Your Questions Answered: Trailer Talk

Tiny House Trailer from Iron Eagle.  Photo via: Kate Goodnight of

Tiny House Trailer from Iron Eagle. Photo via: Kate Goodnight of

At PAD, we get a lot of questions about trailers – the foundation of a little house.  Whether you’re planning to buy a new or used trailer, consider the following:

  • NEW OR USED – The trailer frame is the most important piece of your project. We strongly recommend starting with a new trailer that’s designed for a tiny house. Although a used trailer will be cheaper upfront, a new trailer often ends up being the better bargain in the end both economically and psychologically. We recommend checking out Iron Eagle Trailers. They build a fantastic trailer just for tiny houses. Sometimes a new trailer just isn’t practical or attainable. There are good used trailers out there that will work well, but whatever you do, don’t go cheap on the trailer just to save a few bucks. You can always upgrade your appliances or your furniture or even your windows—but you can’t do much to improve your trailer once it’s built. It is the foundation of your home.
  • CAPACITY – Depending on its size, your little house will likely weigh between 4,000 and 8,000 pounds. We recommend that you get at least a 7,000lb rated trailer for a house of up to 14ft and a 10,000lb rated trailer for a house longer than 14ft.
  • SIZE – Choose a trailer that’s 8½-feet wide, measuring to the outside of the fenders. The top deck sits about two feet off the ground, and the overall length varies, usually between 12 and 24 feet. Another great feature you’ll want is frame side extensions. A normal trailer with fenders will have a frame just under 7ft wide. Frame side extensions will extend the width to nearly 8-1/2.
  • FRAME – Choose a solid frame that resists twisting and flexing. Here’s a quick test; simply stand on either front corner of the frame and observe what happens. A frame constructed of tubing shouldn’t twist at all making it the best choice. A frame constructed of angle iron is inherently flexible and should be avoided. A completed tiny house is a heavy load that requires firm support. A trailer frame that’s weak at resisting the twisting and flexing caused by the dynamic stresses of normal road travel, or the stress of static leveling blocks will transmit those stresses to the structure of the house. Needless to say, this is best to avoid.
  • AXLES – If you’re buying a used trailer, have the wheel bearings inspected and repacked. There is some basic routine maintenance that needs to be done on all trailer wheel bearings and not knowing their condition is an unnecessary risk.
  • TIRES – The trailer tires need to have a combined capacity rating that meets or exceeds the axle rating. They can’t be regular car tires. They must be tires designed for trailer use. There is a difference. Trailer tires are built for stability whereas car tires are built for a comfortable ride. Trailer tires can be identified by an “ST” preceding the tire size as in ST225/75D15. Remember, your little house could weigh between 2 and 4 TONS!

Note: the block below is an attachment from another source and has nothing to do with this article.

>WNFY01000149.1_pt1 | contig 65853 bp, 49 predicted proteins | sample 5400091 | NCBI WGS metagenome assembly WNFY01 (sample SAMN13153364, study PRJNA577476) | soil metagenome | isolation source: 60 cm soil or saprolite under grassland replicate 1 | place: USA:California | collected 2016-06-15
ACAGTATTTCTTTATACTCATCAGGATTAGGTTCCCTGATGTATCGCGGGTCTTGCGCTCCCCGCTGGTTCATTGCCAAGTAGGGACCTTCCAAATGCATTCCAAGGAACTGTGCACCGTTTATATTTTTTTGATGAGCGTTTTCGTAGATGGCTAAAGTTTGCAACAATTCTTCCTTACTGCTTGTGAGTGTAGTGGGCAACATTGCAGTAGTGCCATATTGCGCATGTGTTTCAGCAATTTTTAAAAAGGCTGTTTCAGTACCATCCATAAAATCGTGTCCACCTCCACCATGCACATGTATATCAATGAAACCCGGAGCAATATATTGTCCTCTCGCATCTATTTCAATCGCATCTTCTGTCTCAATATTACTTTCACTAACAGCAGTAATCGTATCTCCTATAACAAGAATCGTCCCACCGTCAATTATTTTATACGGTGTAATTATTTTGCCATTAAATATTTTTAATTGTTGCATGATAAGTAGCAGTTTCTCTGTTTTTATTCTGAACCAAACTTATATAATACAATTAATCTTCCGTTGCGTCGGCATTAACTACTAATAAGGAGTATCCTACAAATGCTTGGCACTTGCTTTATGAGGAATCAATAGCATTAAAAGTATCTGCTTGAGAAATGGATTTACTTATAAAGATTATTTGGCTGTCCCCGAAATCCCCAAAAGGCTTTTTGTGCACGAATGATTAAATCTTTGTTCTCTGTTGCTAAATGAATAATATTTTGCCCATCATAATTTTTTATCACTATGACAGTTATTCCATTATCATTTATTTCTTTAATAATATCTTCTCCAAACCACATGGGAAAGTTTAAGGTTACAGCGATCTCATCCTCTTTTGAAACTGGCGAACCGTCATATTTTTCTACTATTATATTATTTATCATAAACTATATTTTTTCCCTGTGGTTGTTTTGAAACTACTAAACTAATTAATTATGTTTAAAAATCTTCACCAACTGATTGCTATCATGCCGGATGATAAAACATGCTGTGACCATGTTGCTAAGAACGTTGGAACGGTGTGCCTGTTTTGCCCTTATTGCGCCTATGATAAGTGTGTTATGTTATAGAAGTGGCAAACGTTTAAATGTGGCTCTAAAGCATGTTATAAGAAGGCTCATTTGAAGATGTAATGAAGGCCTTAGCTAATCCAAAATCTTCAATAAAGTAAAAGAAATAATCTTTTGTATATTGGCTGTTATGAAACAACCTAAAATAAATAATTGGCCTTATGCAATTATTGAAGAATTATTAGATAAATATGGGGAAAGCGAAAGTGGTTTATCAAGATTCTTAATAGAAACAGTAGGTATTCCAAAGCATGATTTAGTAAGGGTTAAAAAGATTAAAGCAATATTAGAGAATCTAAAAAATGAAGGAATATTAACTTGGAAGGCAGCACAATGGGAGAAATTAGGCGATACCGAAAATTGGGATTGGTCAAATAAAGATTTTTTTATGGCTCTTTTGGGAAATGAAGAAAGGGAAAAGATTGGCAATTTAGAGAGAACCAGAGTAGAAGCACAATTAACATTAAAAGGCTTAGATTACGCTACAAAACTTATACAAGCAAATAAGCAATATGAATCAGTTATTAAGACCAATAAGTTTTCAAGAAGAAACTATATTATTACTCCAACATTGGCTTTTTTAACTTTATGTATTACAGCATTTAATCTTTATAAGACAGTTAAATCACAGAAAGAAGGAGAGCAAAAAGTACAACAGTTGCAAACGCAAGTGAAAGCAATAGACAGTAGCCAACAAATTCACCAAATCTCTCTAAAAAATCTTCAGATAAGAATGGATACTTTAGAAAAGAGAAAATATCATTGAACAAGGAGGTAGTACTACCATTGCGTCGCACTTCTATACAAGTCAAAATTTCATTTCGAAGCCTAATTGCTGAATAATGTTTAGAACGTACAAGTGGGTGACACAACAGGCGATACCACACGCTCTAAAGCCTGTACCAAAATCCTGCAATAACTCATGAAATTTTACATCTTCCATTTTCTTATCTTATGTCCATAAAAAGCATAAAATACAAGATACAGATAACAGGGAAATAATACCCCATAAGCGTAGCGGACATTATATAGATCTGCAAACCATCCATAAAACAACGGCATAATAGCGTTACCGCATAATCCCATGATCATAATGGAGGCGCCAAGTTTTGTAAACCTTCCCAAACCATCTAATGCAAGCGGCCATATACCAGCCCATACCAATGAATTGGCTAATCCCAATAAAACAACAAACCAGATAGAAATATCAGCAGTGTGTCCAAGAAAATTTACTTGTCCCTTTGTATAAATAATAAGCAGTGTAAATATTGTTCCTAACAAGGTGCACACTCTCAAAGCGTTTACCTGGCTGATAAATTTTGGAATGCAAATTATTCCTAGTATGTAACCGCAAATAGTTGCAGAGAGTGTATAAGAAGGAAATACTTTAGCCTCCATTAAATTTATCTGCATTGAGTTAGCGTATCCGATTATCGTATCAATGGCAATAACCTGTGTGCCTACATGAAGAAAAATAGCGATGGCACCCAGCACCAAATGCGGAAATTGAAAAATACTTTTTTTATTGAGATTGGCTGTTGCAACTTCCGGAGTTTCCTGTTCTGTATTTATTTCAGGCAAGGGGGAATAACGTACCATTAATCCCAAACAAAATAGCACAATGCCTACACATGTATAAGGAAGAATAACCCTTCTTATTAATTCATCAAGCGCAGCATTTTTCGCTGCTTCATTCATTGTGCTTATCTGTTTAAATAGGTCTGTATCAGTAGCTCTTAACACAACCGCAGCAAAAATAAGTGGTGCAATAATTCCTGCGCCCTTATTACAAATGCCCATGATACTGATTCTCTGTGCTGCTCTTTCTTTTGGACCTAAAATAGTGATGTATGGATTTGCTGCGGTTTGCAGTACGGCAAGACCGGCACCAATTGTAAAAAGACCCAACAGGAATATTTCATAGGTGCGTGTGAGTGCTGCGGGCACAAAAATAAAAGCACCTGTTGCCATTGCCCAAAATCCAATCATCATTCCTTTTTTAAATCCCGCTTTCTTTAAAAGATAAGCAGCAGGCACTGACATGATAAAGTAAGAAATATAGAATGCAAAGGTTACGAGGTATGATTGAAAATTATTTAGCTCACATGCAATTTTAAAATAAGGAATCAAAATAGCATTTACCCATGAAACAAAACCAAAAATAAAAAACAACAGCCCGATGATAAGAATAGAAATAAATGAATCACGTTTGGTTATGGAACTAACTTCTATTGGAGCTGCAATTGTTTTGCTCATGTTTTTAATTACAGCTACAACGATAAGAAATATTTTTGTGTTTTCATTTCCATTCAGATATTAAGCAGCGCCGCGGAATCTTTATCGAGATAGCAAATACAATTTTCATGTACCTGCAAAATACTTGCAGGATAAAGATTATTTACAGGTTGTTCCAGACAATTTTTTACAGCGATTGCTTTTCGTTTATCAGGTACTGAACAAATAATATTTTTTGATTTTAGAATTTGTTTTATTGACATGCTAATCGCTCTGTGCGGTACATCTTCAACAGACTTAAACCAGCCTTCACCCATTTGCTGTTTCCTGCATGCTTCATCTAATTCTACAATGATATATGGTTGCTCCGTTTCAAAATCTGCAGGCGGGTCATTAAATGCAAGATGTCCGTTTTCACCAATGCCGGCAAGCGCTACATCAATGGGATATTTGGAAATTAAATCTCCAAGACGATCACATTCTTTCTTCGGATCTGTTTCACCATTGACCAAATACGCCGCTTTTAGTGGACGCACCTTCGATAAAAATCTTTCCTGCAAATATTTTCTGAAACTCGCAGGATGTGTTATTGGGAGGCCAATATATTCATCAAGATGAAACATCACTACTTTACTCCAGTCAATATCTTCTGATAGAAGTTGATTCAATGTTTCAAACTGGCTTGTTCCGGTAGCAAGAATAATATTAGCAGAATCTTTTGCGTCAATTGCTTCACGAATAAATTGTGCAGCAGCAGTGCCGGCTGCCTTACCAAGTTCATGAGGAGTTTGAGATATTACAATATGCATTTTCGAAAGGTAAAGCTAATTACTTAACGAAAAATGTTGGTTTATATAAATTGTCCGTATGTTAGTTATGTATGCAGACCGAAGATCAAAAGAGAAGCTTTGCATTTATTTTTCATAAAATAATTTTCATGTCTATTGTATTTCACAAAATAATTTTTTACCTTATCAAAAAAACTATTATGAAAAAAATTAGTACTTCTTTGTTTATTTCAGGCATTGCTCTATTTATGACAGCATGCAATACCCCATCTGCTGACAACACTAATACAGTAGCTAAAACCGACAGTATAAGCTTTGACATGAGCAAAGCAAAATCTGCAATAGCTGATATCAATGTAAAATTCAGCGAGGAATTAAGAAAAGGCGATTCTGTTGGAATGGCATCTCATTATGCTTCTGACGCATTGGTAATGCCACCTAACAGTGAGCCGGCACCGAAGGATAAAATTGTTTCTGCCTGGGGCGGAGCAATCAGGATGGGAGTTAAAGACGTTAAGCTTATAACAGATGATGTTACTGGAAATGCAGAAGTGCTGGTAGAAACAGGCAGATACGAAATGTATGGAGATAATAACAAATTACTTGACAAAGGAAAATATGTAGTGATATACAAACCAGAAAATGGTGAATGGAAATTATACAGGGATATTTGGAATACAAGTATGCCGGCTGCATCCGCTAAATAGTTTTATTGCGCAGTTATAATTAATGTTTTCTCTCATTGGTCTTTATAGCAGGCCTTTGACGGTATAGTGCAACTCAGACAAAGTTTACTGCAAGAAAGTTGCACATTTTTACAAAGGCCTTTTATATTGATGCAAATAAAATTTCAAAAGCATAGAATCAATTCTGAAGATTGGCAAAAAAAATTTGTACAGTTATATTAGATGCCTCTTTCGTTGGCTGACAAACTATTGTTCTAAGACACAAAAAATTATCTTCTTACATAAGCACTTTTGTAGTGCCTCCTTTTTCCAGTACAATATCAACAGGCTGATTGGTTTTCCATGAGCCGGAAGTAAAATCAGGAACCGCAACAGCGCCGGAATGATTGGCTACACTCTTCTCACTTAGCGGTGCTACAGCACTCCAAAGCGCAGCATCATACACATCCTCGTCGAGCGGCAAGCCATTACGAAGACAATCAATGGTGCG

• BRAKES – They are a must! Make sure the trailer has brakes on all 4 wheels. Some trailers are equipped with brakes on the rear wheels only and some trailers have no brakes at all. A tiny house on a trailer without brakes is unsafe.

  • TOWING – A tiny house trailer frame by itself should weigh under 2000lbs. Once your trailer is fully loaded with your cute little house, it will have a total weight of up to 10,000lbs. You’ll need a full size truck to pull it. The truck will need to have a tow package that includes the connection for lights and brakes.
  • ROAD SAFE AND READY – To be street-legal, the trailer needs lights, brakes, safety chains, and must be registered with the DMV. If you’re buying a used trailer, make sure the seller gives you all the documentation (Signed off title, Bill of sale, etc.) required by the Department of Motor Vehicles so that you can license your trailer. Don’t buy a trailer without receiving documents. Getting your trailer licensed without the required documents will be a big problem

For more information about configuring the trailer so the little house can be easily bolted to it, check out our book Go House Go.  Kate Goodnight, a PAD workshop graduate, also recently wrote this great blog post about picking up her trailer in Portland from Iron Eagle Trailers.  It’s an awesome read and includes all sorts of helpful information about weight distribution and taking the big plunge into trailer ownership.

If you have really specific questions you don’t see covered, or if all these details are making your head spin, consider taking our 2-day Tiny House Design Workshop. The workshop covers tiny house design from top to bottom, talks trailer specifics in-depth, and lets participants just like you ask our experts exactly what they want to know.

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